Look, i'm no fool, hosting meet up's and discussion groups throughout the year in the district; having an active social media that creates a Habermasian space online for discussion and debate; working to pass IRV so we don't waste money and time in run-offs (that no one votes in anyways); these things aren't going to radically reform our broken process.  But these are the small positive steps towards creating more efficient transmission of information to and from the political class and the citizenry;which helps to sustain and strengthen a market based society for a better more responsive Government and improved social outcomes for all of us.  

Its either we shine a light on the corruption, waste, and mismanagement and start to better address the massive inequities and lack of responsiveness from the political class--or we'll see pitchforks doing the heavy lifting for us.

I don't think my State Rep really understands whats going on at a structural level.  That is why I decided to work to take his job.  Chip in a few dollars if you'd like to help.

Friday, August 15, 2014

Its about jobs--we haven't been creating enough of them for a long time.



All the bad things you see on your TV and in your culture and community that you don't like are in ways the result of a longterm jobs deficit. 
We’ve been experiencing a stagnant economy in varying degrees for more than 40 years now.
I have written about this before. The austerity caucus in both parties has been at this for decades.



It's part of the reason why we've chosen to mass warehouse young males with lots of energy and nothing productive to do.  We haven't created meaningful work for them. The wage stagnation and wage inequality we've seen has been a policy choice, not the whims of a free market.

The militarization of police--directed at young black males predominantly--has been systematic and ongoing and has intellectual roots from right wing radicals.



I mean just look at Michael Brown's high school; its disgusting.   Its about an agenda of creating a permanent underclass.

The answer is to put good jobs and good infrastructure back on the agenda.  Thats why I'm running for State House here in Georgia.

You can chip in to my campaign if you'd like to be a part of this movement to take back our country from an out of touch political class.  This is about movement building.

Tuesday, August 12, 2014

Sad.

"He took risks and said things most of us only think. For it, for taking the risks we all want to and bearing his weaknesses alongside his passion and poise, he is more than respected, he is loved."

Monday, August 11, 2014

Tuesday, June 10, 2014

#ActOnClimate = Protecting property rights, public health, and bringing more efficiency to energy markets

I was at lunch in the district today (I'm running for State House) and was asked about my thoughts on the new steps to #ActOnClimate by the White House. 


Taking action on climate-disrupting carbon emissions will protect property rights, public health, and bring more efficiency to energy markets as true costs to consumers can lead to better allocation of resources and smarter investments in the energy sector. This is a win for public health and economic productivity.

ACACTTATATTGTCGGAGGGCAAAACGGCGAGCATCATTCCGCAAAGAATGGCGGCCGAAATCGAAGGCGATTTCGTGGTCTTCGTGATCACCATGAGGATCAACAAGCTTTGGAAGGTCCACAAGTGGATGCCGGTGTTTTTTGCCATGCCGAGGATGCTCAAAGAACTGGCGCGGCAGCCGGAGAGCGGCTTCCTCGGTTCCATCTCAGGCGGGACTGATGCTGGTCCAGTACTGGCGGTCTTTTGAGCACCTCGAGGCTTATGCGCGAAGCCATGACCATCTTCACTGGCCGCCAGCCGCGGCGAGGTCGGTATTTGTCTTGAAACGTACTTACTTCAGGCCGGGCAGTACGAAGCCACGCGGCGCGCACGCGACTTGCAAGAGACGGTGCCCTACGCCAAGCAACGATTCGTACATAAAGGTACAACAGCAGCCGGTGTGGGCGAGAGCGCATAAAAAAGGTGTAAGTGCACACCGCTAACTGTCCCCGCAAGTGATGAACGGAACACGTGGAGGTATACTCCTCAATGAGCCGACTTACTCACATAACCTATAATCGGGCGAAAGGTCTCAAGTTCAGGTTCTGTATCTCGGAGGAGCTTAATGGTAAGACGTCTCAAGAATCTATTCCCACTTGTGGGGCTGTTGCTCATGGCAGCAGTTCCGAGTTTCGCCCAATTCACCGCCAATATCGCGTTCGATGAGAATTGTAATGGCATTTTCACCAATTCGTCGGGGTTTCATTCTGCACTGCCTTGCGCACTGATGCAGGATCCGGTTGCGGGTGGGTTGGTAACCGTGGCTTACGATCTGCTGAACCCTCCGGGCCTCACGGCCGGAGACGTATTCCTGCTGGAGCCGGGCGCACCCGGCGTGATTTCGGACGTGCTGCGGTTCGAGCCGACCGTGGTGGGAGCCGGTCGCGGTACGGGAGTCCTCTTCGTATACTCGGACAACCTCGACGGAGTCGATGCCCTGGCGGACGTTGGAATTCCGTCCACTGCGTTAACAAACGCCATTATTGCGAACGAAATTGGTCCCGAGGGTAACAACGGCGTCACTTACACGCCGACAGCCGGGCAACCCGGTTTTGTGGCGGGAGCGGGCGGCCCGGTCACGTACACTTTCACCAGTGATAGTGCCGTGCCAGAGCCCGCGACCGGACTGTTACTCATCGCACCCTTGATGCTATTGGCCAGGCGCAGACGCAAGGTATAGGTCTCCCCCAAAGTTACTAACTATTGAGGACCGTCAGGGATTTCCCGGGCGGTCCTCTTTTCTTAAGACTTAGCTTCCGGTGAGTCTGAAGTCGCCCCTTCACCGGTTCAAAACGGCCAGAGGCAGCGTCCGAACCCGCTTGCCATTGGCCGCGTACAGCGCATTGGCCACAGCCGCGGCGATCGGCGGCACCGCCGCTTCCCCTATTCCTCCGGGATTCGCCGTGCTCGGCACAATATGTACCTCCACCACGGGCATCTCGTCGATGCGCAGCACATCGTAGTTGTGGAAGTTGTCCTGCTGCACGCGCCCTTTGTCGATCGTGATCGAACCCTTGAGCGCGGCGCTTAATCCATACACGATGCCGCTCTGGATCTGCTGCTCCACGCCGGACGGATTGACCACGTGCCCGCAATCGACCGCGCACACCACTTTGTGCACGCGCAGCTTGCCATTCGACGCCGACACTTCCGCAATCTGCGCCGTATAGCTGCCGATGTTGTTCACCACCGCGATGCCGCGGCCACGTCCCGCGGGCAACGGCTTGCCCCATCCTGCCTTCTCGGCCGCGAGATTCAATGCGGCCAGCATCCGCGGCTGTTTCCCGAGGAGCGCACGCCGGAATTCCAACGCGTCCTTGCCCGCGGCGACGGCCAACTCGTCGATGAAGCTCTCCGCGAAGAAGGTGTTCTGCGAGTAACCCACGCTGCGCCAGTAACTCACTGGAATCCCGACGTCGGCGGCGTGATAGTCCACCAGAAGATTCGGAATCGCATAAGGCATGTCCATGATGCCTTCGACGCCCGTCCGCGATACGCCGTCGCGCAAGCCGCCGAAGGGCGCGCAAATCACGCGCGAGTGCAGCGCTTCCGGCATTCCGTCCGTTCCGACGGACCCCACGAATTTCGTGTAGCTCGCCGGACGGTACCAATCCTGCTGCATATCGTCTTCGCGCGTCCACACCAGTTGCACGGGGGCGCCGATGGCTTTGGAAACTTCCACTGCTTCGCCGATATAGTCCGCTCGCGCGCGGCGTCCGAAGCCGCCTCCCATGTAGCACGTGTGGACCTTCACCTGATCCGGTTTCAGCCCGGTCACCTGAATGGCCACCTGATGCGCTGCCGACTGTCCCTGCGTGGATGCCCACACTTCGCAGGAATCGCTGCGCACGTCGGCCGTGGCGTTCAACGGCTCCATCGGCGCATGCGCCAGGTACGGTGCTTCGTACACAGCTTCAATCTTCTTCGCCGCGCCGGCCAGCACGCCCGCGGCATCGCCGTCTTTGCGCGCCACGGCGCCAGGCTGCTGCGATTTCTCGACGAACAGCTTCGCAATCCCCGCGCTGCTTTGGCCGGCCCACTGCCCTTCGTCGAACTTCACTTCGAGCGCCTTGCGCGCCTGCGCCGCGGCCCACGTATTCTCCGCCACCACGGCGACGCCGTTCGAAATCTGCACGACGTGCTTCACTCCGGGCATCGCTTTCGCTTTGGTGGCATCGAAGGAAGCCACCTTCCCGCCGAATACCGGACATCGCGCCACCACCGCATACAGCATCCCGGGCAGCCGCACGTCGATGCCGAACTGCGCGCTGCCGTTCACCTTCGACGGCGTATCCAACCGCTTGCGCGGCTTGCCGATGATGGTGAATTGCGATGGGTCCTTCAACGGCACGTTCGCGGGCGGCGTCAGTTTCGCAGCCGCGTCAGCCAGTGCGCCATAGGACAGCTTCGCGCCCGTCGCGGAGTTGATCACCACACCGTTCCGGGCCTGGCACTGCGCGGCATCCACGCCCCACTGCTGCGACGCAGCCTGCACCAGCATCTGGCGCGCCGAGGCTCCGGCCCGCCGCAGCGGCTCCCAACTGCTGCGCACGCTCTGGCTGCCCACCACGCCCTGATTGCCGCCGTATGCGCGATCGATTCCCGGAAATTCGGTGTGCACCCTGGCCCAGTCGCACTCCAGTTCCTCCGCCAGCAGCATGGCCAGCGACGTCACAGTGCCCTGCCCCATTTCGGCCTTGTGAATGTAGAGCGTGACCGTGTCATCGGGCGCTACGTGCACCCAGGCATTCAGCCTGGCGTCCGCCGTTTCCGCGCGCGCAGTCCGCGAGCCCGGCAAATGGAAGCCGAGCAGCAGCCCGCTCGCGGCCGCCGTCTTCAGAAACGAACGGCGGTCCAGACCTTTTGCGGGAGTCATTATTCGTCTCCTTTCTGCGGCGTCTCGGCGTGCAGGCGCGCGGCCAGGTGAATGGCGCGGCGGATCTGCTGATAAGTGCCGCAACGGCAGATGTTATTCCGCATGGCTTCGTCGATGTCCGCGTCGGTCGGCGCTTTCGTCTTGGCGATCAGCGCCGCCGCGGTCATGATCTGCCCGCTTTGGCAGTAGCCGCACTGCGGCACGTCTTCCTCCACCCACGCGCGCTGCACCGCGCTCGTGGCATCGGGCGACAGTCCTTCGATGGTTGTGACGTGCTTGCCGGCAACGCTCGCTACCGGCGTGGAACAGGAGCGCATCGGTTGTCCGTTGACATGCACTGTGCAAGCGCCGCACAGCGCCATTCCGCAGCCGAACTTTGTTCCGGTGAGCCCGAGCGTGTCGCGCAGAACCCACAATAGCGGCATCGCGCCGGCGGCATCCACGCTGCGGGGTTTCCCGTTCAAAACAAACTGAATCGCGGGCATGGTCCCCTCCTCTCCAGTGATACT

These clean air safeguards will spur innovation and accelerate the clean energy economy to create good jobs here in Georgia-- protecting the health our children, protecting our property rights from polluters, and protecting our state's long term economic security in a tough global economy. 

Georgia Power’s Plant Scherer is America’s single dirtiest power plant–it dumped over 21 million metric tons of carbon dioxide into the air we breathe in 2012 alone. 

While my opponent spends his time defending policies that have delivered neither prosperity nor fiscal stability I'm focused on our future.  (If you would like to help elect a progressive in Georgia chip in $5, $25... $250(???) today!

Here is President Obama on new steps to #ActOnClimate by reducing carbon pollution from power plants:

I also liked what The Economist Magazine had to say on the new EPA rules: Climate change: In praise of second best | The Economist 
Assuming the plan is carried out (and it will doubtless suffer multiple legal challenges), it would reduce total American carbon emissions by around 5%. That is a lot for one measure, though tiny compared with the overall cuts required to rein in climate change. American power plants have already reduced their emissions by 15% since 2005, so requiring them to cut the same amount over a longer period is not too arduous. The plan will raise electricity prices and kill some jobs, but it will also save lives, most immediately by cutting particulate pollution.
It is far from the best policy. Ideally, Congress would have passed a carbon tax or created a carbon market, putting a price on emissions and letting buyers and sellers decide on the cheapest way to reduce them. Instead, the government is telling a particular sector (electricity providers) how much to cut and when—and then adding layers of complexity by allowing different states different ceilings. As a method of dealing with a problem, this has all the attractions of a blackout in a blizzard.
But it became inevitable once Congress rejected a better approach—cap-and-trade legislation—during Mr Obama’s first term. The current approach is at least better than nothing, the most likely alternative. In climate policy, delay is rarely good. The more carbon is in the atmosphere, the more expensive it is to cut back and the more damage it does in the meantime. Anyway, Mr Obama’s command-and-control approach does not forestall setting up a carbon market later.